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Last Word: Code Computerlove, Driven and Twitter Fail

Sleeping rough, skydiving, tweets gone wrong and advertisement making robots... It’s The Drum’s Last Word.


Isn’t the idea of sleeping under the stars romantic? What could be nicer than dozing off with a smooth glass of red in your hand, the stars dancing overhead and a soft breeze lulling you to sleep?

Picture that image now, picture the peace, quiet and tranquillity of a night spent outdoors, at one with nature and a decent bottle of plonk.

Great! Go sign up to Byte Night, the annual city sleep out organised by the digital and IT industries... And then get a blanket. And maybe a bottle of something a little stronger than Merlot. And maybe a raincoat because you’re actually going to find out what it feels like to sleep rough.

Byte Night takes place on 8 October and last year Code Computerlove raised £5,000 for the charity Action for Children by taking part. This year Code want to raise even more to help keep young people off the streets.

Code CEO Tony Foggett said. “Last year in Manchester it was windy, cold but surprisingly and mercifully dry. Although not a lot of sleep was had; just one night out, well prepared, in sleeping bags and survival sacks really brought home what an ordeal sleeping rough is.”

To find out how and where to take part, visit


Emily Dewar, account planner at Driven, has clearly been eating her Wheetabix in recent weeks having undertaken some arduous tasks – all in the name of charity.

Miss Dewar undertook two challenges with her friend Rachel Wood in the space of a fortnight. The first was to climb Snowdon Mountain (all 3,540 ft of it) in under five hours in what she describes as ‘horrid weather’. Next our driven adventurer then took part in a freefall tandem skydive from 10,000ft, travelling towards the ground at speeds up to 120 mph.

Dewar told Last Word: “The experience was both a physical and mental challenge, but the feelings of exhilaration at the end far outweighed all the pain and nerves encountered. Knowing that we had raised so much money for such a fantastic charity made everything worthwhile.”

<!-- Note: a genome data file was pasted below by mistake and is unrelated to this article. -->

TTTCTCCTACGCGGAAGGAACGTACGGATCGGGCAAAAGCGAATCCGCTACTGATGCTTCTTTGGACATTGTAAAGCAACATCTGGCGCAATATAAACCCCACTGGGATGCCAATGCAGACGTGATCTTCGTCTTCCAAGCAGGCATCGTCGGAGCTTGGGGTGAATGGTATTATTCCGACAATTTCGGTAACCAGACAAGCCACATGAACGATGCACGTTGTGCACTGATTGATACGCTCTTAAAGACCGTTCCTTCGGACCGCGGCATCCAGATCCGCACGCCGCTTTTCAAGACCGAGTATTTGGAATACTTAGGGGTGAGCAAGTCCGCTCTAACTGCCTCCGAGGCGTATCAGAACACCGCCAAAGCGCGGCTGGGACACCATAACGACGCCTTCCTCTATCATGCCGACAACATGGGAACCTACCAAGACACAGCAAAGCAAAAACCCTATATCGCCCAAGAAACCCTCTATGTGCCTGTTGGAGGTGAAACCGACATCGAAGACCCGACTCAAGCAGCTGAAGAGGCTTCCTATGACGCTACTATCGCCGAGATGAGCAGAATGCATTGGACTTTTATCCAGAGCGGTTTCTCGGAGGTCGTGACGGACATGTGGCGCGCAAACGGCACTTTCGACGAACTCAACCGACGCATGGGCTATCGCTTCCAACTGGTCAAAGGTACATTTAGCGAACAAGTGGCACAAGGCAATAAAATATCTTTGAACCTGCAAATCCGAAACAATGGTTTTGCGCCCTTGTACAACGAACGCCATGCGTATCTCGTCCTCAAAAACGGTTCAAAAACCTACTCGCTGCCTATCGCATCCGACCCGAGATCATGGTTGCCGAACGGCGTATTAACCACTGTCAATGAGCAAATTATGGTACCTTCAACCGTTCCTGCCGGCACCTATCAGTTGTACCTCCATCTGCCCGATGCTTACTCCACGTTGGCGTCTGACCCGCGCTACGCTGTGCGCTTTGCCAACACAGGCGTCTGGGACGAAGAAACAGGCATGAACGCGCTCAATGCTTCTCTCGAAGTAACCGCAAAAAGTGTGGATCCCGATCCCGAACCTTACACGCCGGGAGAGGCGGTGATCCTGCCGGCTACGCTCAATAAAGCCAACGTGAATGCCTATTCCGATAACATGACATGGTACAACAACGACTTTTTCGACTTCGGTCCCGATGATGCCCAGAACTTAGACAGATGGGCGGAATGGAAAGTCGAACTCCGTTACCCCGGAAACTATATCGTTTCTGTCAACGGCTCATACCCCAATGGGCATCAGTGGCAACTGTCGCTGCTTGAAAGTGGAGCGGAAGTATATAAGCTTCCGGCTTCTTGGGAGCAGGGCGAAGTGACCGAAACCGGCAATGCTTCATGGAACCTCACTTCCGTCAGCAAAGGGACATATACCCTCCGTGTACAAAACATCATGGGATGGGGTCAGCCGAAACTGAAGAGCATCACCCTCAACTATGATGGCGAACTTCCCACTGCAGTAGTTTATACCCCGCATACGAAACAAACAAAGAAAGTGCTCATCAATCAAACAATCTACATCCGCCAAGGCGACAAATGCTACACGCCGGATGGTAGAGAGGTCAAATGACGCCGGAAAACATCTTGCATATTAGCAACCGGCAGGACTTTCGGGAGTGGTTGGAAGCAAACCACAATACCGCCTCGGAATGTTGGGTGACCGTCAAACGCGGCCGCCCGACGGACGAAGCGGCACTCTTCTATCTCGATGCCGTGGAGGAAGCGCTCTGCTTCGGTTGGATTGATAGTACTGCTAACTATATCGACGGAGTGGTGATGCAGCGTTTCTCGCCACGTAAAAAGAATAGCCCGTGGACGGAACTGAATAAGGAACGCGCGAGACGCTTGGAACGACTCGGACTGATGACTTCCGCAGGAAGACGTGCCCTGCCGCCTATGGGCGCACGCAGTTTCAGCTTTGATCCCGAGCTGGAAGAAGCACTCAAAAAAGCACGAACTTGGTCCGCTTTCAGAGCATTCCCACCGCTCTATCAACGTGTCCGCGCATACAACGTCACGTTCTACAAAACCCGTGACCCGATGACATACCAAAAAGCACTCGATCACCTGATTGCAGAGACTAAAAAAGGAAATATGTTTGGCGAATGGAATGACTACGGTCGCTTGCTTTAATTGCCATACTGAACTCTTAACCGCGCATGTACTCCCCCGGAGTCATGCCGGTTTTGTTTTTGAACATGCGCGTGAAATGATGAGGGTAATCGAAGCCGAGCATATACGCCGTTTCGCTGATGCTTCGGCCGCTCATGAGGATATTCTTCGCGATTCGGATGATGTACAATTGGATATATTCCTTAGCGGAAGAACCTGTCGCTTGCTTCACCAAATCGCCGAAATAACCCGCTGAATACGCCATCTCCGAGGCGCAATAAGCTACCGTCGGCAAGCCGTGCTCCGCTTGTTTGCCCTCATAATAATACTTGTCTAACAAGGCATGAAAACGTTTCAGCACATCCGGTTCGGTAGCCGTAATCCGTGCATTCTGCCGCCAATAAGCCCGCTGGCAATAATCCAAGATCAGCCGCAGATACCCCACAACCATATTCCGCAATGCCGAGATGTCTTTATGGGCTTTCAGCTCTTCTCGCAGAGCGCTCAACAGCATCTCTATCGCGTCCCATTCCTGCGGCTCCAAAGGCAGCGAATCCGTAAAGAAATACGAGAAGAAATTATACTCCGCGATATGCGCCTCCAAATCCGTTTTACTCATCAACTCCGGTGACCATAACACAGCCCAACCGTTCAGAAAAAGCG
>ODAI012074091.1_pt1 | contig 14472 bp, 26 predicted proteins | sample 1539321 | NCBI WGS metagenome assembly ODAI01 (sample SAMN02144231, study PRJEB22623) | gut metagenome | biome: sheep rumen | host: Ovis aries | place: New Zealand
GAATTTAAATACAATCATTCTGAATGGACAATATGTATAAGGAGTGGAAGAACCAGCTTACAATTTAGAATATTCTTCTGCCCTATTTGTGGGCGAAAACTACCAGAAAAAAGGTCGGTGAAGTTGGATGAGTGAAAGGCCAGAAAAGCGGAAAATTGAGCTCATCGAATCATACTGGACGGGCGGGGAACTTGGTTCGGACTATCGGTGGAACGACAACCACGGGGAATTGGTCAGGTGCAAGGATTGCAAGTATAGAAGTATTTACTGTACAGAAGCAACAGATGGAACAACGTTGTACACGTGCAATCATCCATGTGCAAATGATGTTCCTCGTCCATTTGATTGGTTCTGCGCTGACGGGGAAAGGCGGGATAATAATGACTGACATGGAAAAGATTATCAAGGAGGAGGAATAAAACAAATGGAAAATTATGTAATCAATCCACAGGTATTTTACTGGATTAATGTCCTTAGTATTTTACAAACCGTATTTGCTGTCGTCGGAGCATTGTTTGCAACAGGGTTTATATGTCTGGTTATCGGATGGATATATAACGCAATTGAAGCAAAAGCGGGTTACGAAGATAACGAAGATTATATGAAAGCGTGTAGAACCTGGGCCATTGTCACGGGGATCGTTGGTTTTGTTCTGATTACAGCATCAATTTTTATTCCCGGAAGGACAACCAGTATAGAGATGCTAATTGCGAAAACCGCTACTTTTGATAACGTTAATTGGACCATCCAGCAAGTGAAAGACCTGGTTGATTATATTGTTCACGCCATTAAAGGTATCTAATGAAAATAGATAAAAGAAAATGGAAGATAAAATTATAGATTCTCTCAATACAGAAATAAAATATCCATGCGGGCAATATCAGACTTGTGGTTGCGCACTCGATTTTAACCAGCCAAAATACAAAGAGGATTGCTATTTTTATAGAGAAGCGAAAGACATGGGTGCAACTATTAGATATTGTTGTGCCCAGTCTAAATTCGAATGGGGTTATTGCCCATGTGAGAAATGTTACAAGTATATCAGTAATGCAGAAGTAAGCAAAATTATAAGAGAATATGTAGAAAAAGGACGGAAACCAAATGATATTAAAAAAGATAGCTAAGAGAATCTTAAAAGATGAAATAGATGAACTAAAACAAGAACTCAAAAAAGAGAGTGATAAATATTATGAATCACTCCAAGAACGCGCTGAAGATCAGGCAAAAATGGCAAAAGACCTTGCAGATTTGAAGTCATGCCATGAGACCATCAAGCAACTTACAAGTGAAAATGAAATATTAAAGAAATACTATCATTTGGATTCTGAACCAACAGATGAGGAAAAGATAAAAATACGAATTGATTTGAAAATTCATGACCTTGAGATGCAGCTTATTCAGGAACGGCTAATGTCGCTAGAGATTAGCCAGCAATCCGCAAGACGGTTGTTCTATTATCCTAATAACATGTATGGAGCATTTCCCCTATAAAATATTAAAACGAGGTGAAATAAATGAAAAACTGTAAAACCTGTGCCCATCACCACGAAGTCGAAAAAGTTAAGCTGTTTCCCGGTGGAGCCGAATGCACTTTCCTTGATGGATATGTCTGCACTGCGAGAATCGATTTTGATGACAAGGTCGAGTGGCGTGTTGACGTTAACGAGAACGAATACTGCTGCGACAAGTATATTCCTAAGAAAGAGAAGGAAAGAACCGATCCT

In total the two raised £1,450 for domestic violence charity Refuge, although no doubt felt a little knocked about themselves once they were finished.

Well done girls! Last Word is hugely impressed.


The Drum’s 9,000 Twitter followers come from all over the world. You name it: America, Europe, Australia... In fact @ thedrum receives quite a lot of attention from Australia, as it happens. That could have something to do with the fact that The Drum is also the name of a television news show on the Australian Broadcasting Corporation network. Our namesakes down under were too slow to get thedrum name on Twitter because we beat them to it. But not everyone seems to have grasped that @thedrum and @abcthedrum are two very different beasts. Naturally we can excuse a few errant tweets from our lovely, newfound Australian friends. Hello Australians. But we were surprised to find that even the managing director of ABC, Mark Scott, doesn’t know his @abcthedrum from his elbow. The broadcaster’s head honcho tweeted on 23 August: “The latest from Antony Green now on @thedrum on @ABCNews24. #ausvotes.” Sorry to disappoint our Aussie followers wanting to know the important news about #ausvotes, but Antony Green’s dispatches will not be appearing on @ thedrum any time soon. Thankfully @ drogonfli76 was kind enough to point out to Scott the error of his ways, telling him: @abcmarkscott @thedrum isn’t actually ‘your’ The Drum. Try @ abcthedrum :-)” Reports that The Drum will soon start covering the Australian advertising industry are wide of the mark, a spokesperson said.


It may sound like the dream of a creative who has fallen asleep at his desk following a cheese binge... A robot that creates advertising. Nae a dream, a nightmare, in fact... Such a machine could make redundant creative across the UK – and see the sales in pool/tabletennis/fussball tables fall dramatically.

However, The Drum has been talking to Stephane Xiberras, president and executive CD at BETC Euro RSCG in Paris.

He and his agency team worked to create C.A.I, pronounced “Kay” (Creative Artificial Intelligence), a “robot” that automates the creative process.

Feed in a brief and out comes a finished ad. No too bad on very first glance either...

One point of particular interest for Xiberras has become the role of people in a creative agency. Why do we need them? What if they were replaced by machines?

As such, we wanted to rummage around the UK for a few “secondhand” briefs that we could feed into CAI to see what she comes up with. And display the work against the actual advert that you created from the same brief...

Would you be willing to pit your work against that of the French machine? If you think your work is up to it, email

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